Completion of a catalog of locations for near-future star birth in the Orion constellation---Discovery of Mysterious double-eye structure toward a baby star--
Abstract Places to form stars are called “molecular clouds,” where molecular gas is accumulated in space. Their densest parts are called “molecular cloud cores,” and stars form right there. It is believed that the center of these “cores” further shrink because of gravity, and eventually form baby stars called “protostars.” However, not all “cores” necessarily form stars, and also it was not easy to know from which “cores” star will form. An international research team lead by Gwanjeong Kim and Ken Tatematsu of the Nobeyama Radio Observatory, Japan, made use of deuterium, which is a special kind of hydrogen, and succeeded to know exact places for near-future star formation, by using a fact that the deuterium percentage reaches its maximum just at the time of star formation. First, they used the 45 m radio telescope of the Nobeyama Radio Observatory to measure the deuterium percentage in “cores” in the Orion constellation, and completed a catalog of places for near-future star formation. Next, they observed “cores” having high deuterium percentage with the Morita Array, which is East-Asian constructed part of the world most powerful radio telescope ALMA. As a result, we obtained evidence of the “increasing weight” motion at an exact place before star formation, and also discovered a mysterious double-eye structure near a baby star. These results give us an important clue to understand how stars start to form.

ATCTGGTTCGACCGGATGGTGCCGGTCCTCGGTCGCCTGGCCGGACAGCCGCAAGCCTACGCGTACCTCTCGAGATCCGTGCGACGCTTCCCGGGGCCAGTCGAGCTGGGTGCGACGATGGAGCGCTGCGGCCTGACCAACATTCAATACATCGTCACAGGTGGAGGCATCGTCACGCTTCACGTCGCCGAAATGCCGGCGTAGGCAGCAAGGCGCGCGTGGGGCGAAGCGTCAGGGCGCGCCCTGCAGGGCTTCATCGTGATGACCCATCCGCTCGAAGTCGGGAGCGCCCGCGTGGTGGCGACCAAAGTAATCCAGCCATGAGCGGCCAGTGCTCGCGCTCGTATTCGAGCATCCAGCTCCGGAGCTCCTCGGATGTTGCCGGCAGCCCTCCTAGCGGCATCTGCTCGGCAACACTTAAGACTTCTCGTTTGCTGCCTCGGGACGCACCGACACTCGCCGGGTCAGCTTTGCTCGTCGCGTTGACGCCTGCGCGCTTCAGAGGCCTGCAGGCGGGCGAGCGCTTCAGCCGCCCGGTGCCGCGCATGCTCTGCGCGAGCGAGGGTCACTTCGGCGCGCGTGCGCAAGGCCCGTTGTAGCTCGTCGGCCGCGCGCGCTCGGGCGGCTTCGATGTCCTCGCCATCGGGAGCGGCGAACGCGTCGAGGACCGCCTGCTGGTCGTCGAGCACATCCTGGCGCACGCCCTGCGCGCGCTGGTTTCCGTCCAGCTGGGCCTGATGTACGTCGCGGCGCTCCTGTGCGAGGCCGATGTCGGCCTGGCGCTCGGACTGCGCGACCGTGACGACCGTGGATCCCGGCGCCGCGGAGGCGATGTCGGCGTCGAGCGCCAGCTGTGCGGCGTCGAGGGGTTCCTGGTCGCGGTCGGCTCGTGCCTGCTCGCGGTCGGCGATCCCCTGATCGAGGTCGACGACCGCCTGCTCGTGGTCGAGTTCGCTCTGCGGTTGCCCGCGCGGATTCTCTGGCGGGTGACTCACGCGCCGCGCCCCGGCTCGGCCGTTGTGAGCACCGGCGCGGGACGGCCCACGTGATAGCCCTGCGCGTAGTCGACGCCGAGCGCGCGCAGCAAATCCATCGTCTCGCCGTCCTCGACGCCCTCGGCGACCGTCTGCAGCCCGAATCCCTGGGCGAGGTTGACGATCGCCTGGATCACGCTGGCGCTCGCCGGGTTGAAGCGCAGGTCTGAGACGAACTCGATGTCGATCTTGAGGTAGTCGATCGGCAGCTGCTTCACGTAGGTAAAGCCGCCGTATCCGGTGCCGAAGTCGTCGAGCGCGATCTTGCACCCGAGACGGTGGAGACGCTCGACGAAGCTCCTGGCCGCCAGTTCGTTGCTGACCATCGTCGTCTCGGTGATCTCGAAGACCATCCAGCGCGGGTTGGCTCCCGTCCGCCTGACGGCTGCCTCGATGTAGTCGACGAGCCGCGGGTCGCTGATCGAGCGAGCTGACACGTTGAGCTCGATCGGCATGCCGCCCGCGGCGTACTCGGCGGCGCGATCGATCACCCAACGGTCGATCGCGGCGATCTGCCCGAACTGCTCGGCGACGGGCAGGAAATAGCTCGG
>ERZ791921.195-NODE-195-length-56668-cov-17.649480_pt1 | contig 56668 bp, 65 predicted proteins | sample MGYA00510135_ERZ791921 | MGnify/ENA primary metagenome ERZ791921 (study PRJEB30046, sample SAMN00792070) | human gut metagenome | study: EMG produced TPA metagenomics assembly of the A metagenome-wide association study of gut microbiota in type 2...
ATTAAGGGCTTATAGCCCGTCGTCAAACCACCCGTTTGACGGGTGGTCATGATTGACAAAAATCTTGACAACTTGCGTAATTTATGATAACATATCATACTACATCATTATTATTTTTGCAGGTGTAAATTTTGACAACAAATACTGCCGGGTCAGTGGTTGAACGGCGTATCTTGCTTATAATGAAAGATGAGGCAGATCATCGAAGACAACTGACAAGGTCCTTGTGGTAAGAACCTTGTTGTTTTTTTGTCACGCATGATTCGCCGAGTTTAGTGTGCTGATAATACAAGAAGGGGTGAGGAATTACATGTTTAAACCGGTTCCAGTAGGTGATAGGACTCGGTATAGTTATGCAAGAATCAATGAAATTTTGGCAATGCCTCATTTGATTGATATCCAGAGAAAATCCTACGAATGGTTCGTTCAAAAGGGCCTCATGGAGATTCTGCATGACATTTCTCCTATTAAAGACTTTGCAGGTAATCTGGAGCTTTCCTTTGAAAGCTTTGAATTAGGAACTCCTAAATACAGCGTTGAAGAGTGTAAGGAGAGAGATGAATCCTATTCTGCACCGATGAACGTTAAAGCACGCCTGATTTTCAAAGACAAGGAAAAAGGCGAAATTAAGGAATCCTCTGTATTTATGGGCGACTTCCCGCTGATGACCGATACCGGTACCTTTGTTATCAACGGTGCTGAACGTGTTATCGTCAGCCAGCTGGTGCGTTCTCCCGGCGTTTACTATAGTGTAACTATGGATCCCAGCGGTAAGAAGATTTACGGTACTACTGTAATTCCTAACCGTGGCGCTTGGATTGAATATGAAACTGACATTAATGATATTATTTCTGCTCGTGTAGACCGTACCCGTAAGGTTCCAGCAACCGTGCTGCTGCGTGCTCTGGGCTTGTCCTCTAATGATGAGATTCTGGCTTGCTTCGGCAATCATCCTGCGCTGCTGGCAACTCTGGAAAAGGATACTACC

- Figure: Picture of the Orion constellation and radio maps obtained with the Nobeyama telescope and ALMA-Morita Array. The bottom right panel shows the mysterious double-eye structure. Mid row panels show the distribution of a hydrogen-containing molecule, and the bottom row panels show the close-up view obtained with the ALMA-Morita Array using a deuterium-containing molecule.